Boing Boing 

Lovely profile of James Merry, Björk's maskmaker

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Björk has become known for rocking some stunning embroidered masks. Hint published a nice overview of her longtime collaboration with maskmaker James Merry.

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WATCH: turn smartphones into 3D hologram projectors

Mrwhosetheboss made a down-and-dirty holographic projector for a smartphone using a plastic jewel case and special video files. Try it yourself!

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Homemade bumper harness saves blind dog from bumping into everything

vqGLbk “Our dog Buddy has become blind because of cataracts. My fiancé has made him this bumper harness so that he can confidently walk around the house without hurting himself!”

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Glow-in-the-dark patterns burned into electrocuted wood

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Imgur user PapJ06 created these interesting Lichtenberg figures by electrocuting wood blocks with a modified microwave transformer, then applying glowing powder and resin.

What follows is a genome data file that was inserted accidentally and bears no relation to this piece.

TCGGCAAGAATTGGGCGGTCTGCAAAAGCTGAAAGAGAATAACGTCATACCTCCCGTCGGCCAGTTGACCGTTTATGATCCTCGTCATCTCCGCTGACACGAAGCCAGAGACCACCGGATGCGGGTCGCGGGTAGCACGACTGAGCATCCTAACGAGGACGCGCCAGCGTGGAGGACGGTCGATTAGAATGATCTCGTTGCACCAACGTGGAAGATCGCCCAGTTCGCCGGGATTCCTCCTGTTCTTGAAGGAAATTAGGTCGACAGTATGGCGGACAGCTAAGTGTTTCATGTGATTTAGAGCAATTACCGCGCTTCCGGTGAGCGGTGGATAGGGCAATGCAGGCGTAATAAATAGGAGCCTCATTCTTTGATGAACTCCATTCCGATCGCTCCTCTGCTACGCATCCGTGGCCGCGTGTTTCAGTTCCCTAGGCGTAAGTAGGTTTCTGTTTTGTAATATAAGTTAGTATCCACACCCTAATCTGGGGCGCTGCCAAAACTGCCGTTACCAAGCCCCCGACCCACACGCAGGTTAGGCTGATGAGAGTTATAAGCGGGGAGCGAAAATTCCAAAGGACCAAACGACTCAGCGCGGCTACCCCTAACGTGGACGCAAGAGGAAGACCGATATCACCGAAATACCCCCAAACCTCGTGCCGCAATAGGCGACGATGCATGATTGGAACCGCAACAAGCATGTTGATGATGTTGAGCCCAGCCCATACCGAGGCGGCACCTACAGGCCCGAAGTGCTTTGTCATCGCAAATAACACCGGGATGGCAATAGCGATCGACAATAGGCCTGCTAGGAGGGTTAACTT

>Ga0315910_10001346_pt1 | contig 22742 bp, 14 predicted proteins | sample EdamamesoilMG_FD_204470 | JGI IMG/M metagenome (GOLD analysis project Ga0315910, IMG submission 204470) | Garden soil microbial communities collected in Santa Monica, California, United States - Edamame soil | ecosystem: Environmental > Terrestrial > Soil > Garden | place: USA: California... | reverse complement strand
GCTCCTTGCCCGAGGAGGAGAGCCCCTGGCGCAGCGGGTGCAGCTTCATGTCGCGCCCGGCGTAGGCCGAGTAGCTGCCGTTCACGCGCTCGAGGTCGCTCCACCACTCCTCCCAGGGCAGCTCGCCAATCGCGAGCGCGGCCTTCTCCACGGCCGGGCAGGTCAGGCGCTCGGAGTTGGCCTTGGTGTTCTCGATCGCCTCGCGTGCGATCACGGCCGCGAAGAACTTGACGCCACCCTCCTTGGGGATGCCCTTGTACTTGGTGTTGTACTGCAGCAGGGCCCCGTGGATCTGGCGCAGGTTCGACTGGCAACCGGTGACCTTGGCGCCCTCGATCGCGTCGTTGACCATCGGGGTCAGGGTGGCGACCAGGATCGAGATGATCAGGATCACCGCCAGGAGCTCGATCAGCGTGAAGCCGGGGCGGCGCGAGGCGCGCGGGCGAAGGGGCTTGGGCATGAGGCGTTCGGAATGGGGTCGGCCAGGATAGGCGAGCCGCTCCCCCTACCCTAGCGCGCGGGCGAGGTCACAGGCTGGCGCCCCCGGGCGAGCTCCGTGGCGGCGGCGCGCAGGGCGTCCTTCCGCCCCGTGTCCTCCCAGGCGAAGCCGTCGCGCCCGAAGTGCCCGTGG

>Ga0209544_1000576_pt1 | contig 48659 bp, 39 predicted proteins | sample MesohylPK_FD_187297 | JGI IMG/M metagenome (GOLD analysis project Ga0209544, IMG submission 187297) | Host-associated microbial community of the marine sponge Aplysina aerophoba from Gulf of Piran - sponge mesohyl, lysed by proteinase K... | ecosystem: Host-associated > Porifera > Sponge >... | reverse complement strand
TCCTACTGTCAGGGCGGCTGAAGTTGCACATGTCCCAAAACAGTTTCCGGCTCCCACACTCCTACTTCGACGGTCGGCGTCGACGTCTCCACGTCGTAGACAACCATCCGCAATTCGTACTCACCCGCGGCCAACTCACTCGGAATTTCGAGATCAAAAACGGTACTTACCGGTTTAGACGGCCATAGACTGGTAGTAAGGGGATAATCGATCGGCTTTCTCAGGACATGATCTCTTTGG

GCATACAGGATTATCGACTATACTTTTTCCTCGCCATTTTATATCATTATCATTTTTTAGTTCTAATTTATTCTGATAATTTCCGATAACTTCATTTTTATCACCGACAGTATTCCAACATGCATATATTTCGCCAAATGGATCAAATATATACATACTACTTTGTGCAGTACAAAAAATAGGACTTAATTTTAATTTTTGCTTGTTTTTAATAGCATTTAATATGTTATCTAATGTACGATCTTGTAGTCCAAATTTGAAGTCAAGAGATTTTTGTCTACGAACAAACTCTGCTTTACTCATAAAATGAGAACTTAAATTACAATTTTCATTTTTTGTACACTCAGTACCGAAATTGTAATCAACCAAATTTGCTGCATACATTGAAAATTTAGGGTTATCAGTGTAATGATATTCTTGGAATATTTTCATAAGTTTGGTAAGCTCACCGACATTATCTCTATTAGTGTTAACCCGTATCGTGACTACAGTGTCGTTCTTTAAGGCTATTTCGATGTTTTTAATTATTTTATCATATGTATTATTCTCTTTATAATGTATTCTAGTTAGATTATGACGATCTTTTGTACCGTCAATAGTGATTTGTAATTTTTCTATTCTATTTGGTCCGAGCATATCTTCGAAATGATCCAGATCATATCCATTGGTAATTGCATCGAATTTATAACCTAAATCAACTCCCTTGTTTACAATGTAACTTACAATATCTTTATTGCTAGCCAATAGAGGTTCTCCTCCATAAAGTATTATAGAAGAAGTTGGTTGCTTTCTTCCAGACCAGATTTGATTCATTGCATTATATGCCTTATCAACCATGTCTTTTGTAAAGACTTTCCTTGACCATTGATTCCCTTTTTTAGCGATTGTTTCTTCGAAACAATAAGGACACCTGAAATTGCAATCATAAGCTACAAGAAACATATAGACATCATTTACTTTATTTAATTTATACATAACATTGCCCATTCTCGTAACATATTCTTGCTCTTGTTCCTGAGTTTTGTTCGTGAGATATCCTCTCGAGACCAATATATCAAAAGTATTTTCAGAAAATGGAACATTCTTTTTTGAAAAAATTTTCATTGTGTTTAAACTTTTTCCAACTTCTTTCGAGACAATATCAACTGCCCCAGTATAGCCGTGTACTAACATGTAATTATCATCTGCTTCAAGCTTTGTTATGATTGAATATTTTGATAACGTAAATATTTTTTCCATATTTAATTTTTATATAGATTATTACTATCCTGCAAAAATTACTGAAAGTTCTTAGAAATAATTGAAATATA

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Gorgeous video of artisans crafting ceramics in Icheon

Mr.Romance's lovely video of master artisans creating ceramics is a super-chill look at the beautiful techniques being practiced in the South Korean city of Icheon.

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"When arts die, they turn into hobbies."

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Author Michael Lind weighs in with this thought-provoking essay about what happens when an art form shrinks to a niche market. Using literature and architecture as examples, he organizes major and minor arts horizontally, based on audience size:

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MAKE: dollar-store ninja Xmas tree ornaments


Here's a great tutorial for using ribbon, baubles, and googly eyes to honor the Christmas Spirit intrinsic in the Teenage Mutant Ninja Turtles with your festive Krampusbush.

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Star Wars Tree Sweater


This is how they yarn-bomb in Iowa City. (via Ellen Kushner)

WATCH: Japanese doll maker at work

Many thanks to Andreas for sharing this lovely video of a doll maker in Japan.

Accidentally on Purpose – The beauty of jazz-like improvisational quilting